Friday, September 22, 2006

Thailand (and how it's similar to Turkey)

You can read the Economist article here. The news of the military taking over while the Thai PM Thaksin Shinawatra was away at the UN General Assembly meeting was very interesting. Turkey itself has experienced three military coups before I was born and a quasi-coup in 1997 (a "National Security Council" declaration which in turn led to the "voluntary" dissolution of the coalition government and closure of its senior partner, the Islamist Welfare Party.)

The root problem in Thailand and Turkey are the same: The "enlightened" part of the population (in the minority, but backed by the military) believes that the "backward" part of the population, which is the majority, is not worthy of democracy. The elites are threatened by the choices the masses are making: They don't want to be subject to the governments, which the uneducated, poor, rural, backward masses bring to power.

The Turkish Independence War was fought and our republic was founded by soldiers. They were influenced by Europeans, especially the French (the Ottomans had long realized that they were left behind, and the Ottoman elites often traveled to Europe.) They wanted to adopt the European values fast: Laicism was one of them, which required the state to be totally free from the influence of religion. To free itself from the tentacles of religion, the state even reverted to limiting and controlling religious factors by force.

During the time of Ottoman Empire, religion was an important common ground that bound different nations together. But the national uprisings, along with World War I, left the Turks bereft of any other territory or nation to rule upon. They decided to build their young republic around a new national identity, "Turkishness." They hoped that everyone who lived in Anatolia would own this identity and stay loyal to their state.

This was a fast, top-down revolution that did not evolve naturally by the masses thinking differently over time and changing their views and habits, but instead they were dictated by new laws and force. The first twenty years of the republic was a one-party rule: During this time, new parties were allowed only for a short time, then they were suspended, because they were indeed representing an important vein in the society: Religion, ethnicity, tradition, old values and habits...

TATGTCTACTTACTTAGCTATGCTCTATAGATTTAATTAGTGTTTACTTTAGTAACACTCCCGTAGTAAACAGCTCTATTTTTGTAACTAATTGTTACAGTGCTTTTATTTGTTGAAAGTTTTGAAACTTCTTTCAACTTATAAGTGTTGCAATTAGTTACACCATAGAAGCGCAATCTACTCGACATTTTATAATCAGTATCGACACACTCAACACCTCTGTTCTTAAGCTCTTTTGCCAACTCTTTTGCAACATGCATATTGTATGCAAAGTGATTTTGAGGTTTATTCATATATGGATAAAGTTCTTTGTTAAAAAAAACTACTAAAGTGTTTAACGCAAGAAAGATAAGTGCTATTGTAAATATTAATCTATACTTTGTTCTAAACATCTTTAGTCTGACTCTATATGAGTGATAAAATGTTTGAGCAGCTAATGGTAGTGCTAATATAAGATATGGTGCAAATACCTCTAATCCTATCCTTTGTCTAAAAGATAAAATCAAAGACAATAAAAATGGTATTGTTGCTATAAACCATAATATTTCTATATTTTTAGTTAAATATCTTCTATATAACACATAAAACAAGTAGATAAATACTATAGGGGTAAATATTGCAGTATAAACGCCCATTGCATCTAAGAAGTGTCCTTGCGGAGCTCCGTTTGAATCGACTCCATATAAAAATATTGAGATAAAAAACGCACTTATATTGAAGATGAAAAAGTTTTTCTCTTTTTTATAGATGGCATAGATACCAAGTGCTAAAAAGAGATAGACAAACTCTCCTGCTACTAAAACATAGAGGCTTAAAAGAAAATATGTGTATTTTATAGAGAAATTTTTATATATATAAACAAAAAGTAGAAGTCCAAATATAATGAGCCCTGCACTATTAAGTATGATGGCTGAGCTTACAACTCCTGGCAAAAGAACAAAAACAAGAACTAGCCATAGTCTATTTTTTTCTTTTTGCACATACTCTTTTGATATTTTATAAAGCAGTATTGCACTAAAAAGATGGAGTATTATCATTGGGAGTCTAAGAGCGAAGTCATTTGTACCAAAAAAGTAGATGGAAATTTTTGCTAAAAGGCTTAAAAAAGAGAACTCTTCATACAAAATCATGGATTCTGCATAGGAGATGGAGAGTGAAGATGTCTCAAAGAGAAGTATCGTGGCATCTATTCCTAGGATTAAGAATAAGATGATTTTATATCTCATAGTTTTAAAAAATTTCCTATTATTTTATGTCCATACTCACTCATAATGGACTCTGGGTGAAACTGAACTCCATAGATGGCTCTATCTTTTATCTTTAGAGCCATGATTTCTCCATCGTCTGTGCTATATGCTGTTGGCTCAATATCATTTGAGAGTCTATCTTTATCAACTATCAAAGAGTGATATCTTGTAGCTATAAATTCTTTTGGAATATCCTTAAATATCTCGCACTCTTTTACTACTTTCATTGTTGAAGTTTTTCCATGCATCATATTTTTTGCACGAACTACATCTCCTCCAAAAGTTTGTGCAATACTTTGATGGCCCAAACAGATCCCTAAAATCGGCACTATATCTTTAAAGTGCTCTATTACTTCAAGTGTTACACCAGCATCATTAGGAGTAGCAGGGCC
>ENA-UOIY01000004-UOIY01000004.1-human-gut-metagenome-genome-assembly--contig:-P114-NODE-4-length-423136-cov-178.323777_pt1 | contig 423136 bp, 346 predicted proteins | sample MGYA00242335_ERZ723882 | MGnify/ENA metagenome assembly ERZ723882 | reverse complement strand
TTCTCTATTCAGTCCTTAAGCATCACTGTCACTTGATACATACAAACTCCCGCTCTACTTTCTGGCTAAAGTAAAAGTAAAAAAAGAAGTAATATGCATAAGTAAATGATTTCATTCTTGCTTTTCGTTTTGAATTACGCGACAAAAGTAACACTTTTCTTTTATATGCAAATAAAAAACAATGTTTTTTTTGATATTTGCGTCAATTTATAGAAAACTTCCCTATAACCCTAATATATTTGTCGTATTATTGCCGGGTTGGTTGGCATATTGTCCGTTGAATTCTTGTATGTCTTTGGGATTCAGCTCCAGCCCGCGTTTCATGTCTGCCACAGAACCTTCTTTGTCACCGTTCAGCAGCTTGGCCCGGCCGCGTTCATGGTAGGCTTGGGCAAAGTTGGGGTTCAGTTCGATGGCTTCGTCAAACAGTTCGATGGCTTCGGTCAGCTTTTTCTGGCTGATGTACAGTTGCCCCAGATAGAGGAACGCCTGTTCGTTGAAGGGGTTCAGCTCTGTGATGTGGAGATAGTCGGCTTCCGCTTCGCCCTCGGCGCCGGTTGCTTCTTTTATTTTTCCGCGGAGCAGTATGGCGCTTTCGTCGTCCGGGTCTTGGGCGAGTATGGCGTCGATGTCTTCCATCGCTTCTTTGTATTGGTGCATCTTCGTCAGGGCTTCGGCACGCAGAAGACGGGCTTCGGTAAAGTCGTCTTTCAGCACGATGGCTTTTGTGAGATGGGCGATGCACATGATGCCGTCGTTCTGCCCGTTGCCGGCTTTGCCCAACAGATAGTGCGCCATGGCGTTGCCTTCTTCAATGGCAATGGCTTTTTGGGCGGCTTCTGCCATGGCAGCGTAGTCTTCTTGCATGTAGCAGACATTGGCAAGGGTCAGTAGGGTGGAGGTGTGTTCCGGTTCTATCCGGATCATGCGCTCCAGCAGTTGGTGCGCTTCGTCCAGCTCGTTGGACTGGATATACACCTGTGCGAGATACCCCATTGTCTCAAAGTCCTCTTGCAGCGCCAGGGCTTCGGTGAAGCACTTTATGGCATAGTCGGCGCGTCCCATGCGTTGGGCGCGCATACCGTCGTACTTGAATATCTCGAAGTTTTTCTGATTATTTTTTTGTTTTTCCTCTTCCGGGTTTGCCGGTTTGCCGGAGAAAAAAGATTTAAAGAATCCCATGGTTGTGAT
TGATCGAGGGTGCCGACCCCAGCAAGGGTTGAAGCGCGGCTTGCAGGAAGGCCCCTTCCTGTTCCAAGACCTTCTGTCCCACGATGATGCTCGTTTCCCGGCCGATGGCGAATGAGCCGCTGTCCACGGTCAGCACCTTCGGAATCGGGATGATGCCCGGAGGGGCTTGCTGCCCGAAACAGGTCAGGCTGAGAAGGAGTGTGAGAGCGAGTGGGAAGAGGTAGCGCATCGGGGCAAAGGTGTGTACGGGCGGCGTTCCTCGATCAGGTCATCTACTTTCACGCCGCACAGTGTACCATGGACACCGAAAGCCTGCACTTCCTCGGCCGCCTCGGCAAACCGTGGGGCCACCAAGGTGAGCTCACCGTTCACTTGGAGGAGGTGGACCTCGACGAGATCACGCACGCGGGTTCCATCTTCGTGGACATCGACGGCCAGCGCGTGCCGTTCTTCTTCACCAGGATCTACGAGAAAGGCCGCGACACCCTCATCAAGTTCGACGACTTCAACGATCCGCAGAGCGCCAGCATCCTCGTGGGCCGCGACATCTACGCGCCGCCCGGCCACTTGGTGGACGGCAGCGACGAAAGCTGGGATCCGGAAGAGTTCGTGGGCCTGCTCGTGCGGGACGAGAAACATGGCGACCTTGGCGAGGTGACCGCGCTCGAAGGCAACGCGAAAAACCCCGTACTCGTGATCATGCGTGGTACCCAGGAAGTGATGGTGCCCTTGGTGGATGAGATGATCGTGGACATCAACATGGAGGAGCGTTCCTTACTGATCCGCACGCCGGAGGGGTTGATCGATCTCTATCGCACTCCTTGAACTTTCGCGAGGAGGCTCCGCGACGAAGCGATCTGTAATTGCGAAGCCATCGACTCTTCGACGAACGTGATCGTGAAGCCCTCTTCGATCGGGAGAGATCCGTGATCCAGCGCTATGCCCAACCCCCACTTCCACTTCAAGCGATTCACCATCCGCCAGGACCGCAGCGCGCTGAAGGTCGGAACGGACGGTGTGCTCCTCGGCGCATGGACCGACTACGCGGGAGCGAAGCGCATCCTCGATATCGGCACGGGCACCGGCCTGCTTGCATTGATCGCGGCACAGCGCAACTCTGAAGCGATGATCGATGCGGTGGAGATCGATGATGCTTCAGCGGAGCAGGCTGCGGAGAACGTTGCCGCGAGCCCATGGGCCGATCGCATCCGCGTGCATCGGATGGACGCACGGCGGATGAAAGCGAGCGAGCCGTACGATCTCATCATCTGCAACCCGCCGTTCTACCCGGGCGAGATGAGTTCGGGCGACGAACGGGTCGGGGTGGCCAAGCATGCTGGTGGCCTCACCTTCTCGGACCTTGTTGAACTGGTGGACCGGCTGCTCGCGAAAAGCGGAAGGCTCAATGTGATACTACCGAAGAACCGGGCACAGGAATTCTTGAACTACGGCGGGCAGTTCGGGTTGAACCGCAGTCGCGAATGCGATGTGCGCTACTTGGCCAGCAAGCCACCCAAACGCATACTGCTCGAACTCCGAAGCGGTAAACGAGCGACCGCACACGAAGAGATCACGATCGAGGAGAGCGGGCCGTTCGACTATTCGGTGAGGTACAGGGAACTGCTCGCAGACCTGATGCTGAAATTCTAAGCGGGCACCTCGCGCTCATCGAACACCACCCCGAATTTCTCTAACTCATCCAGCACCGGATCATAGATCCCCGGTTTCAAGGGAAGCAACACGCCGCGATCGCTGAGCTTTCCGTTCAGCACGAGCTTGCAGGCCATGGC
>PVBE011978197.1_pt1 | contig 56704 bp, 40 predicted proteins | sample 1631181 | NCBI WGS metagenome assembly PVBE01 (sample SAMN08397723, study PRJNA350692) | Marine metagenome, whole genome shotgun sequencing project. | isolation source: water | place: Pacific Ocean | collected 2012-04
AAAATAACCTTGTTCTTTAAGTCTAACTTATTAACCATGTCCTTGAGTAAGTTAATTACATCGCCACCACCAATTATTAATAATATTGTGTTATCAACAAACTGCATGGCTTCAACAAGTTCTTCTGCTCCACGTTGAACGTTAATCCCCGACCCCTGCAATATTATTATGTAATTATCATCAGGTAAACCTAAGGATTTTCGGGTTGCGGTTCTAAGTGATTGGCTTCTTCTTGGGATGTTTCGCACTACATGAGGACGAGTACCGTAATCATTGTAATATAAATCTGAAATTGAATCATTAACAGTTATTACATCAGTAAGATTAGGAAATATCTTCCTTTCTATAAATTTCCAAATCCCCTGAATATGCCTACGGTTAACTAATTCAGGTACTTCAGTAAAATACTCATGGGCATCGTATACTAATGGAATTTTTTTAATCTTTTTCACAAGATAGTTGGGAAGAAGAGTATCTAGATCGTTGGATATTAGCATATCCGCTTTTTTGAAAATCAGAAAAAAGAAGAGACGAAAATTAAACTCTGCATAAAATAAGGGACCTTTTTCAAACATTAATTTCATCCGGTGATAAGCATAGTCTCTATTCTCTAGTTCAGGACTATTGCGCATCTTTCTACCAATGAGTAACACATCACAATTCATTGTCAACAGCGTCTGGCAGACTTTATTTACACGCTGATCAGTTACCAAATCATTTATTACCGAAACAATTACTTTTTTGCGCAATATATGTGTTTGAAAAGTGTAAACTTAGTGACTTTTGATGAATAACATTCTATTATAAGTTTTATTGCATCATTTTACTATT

As new parties were founded, the divisions within the society surfaced, and the "modernization process" never gained the same momentum again, often suffering from backlashes. The military always remained powerful as the "defenders of the Kemalist revolutions and republic," protecting the secularist republic often from the democratic will of the population. The military took the role of a father who limited his children's freedom for their own sake.

And many urban Turks supported the military for the sake of security, seeing the uneducated, poor masses as a threat (see below post!) Many urban Thais, including my close Thai friend with whom I just spoke about the coup, think the military did the right thing by taking over the government. She said that Thaksin Shinawatra was buying the votes of the rural poor, who didn't see his corruption and cronyism. The urban elites clearly saw his flaws and wanted to oust him, but they were in the minority. The only remaining option was to step out of this democratic vicious circle by a military coup.

The military, on the other hand, is not always a benevolent savior. According to the Economist article, the class of generals who took over the government was upset that Shinawatra was giving important positions to his friends in the military. In Turkey too, the military is upset that the government, in the name of EU reforms, is limiting its role in the civil life. Now there is a new law proposal suggesting the auditing of military spending by the state's audit institution (Sayistay.) The military does not want to be accountable to the government chosen by the people, but it wants to be an independent, even superior body, who decides whether it is necessary to intervene or not. And it is the only group that has the ability to take up arms, because it has the monopoly over violence.

However difficult it is, there is a way out, but it will definitely take time. First of all, people's education and economic situation should be improved, so that they will be able to make well-judged decisions, not only based on short-term considerations and promises, but on a consistent world-view and opinions based on information.

People are not capable, or can be held responsible of obtaining the necessary information to form opinions and make a judgement. There are institutions for this purpose: Media, police, investigators, and courts. They are the ones who are obliged to investigate and surface the allegations for corruption, crime and cronyism. They are the checks and balances of democracy. (Also, laws should be changed to allow these institutions to do their job, for example, immunity of the politicians should be lifted.) Only then will the people have the necessary information to base their choices upon. As these institutions do their job well and the bad politicians are either eliminated in the elections, or in the courtroom, decent people will not be intimidated to go into politics. Then the society, in turn, will have better options to choose among.

Lastly, people should feel confident that they are able to voice their opinions and make a difference in the existing democratic system. The current threshold should be lowered for this purpose, so that people can trust the integrity of democracy in Turkey.

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